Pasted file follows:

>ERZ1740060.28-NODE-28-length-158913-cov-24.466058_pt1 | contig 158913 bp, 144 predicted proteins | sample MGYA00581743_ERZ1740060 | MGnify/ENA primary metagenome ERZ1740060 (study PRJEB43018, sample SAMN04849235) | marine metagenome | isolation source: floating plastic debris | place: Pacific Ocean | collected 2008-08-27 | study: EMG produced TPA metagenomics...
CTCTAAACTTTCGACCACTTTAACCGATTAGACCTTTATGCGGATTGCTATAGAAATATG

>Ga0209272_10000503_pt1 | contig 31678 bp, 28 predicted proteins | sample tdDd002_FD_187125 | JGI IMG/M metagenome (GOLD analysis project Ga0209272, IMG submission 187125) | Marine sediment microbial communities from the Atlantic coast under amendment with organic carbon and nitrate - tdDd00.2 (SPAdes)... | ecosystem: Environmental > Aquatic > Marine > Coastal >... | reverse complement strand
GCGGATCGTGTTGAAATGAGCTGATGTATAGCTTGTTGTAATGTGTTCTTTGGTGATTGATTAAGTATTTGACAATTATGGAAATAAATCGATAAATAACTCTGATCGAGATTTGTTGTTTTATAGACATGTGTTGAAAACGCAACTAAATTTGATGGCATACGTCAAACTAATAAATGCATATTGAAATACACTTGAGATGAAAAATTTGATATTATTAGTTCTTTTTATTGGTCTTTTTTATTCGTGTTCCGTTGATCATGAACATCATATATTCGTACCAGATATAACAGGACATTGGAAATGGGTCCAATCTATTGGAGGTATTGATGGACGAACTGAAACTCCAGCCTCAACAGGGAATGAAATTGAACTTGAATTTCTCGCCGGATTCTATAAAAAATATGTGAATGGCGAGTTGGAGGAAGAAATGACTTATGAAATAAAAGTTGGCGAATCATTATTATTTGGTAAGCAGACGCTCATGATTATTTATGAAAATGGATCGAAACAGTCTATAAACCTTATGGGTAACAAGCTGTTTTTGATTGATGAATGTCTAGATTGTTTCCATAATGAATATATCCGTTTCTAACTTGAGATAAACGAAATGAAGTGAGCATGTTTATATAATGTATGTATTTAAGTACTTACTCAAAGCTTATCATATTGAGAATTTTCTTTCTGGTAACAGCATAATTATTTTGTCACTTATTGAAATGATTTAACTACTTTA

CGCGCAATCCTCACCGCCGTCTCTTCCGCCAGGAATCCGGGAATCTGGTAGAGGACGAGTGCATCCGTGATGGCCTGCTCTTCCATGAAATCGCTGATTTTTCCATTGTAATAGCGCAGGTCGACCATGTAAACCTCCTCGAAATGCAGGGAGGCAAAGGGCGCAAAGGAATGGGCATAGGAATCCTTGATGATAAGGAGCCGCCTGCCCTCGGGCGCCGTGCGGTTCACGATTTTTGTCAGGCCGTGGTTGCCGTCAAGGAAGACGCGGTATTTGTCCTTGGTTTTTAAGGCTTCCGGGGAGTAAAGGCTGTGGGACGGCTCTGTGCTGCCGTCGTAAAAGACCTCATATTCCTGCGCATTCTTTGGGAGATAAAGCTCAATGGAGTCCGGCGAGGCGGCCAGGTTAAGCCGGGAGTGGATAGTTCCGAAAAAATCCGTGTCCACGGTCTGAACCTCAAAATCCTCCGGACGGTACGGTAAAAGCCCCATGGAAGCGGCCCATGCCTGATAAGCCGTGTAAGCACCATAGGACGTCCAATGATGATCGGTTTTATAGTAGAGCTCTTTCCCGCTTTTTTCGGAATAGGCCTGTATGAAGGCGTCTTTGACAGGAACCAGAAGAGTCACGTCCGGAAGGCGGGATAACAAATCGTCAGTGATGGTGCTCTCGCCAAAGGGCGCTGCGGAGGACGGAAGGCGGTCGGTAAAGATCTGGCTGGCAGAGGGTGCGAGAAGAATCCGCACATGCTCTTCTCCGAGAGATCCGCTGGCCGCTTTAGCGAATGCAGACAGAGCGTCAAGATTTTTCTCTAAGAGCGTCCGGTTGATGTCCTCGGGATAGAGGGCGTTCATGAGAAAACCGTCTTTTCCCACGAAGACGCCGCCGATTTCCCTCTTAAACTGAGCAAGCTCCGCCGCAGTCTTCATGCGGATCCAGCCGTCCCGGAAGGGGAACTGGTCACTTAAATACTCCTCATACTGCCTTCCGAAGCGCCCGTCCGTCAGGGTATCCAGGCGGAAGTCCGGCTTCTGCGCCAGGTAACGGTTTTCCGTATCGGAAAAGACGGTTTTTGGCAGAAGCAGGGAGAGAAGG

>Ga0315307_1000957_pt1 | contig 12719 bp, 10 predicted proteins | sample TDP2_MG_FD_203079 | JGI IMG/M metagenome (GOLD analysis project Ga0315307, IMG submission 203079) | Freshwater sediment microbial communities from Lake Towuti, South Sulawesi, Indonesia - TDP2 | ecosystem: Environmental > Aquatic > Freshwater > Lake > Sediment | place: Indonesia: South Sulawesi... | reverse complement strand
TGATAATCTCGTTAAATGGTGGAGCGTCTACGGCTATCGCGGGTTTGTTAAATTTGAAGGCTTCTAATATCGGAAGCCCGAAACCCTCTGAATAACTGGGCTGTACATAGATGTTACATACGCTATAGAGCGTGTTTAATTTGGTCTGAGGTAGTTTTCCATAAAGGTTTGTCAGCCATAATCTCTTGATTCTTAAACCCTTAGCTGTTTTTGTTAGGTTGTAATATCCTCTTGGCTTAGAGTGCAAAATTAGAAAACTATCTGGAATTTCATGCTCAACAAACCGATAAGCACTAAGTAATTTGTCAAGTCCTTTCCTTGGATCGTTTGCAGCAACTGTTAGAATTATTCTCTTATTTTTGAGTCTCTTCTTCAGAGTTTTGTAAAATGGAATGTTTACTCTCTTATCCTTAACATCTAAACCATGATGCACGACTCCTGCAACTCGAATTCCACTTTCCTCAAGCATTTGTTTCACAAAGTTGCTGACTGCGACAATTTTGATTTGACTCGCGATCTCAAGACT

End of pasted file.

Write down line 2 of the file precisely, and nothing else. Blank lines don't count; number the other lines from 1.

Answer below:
CTCTAAACTTTCGACCACTTTAACCGATTAGACCTTTATGCGGATTGCTATAGAAATATG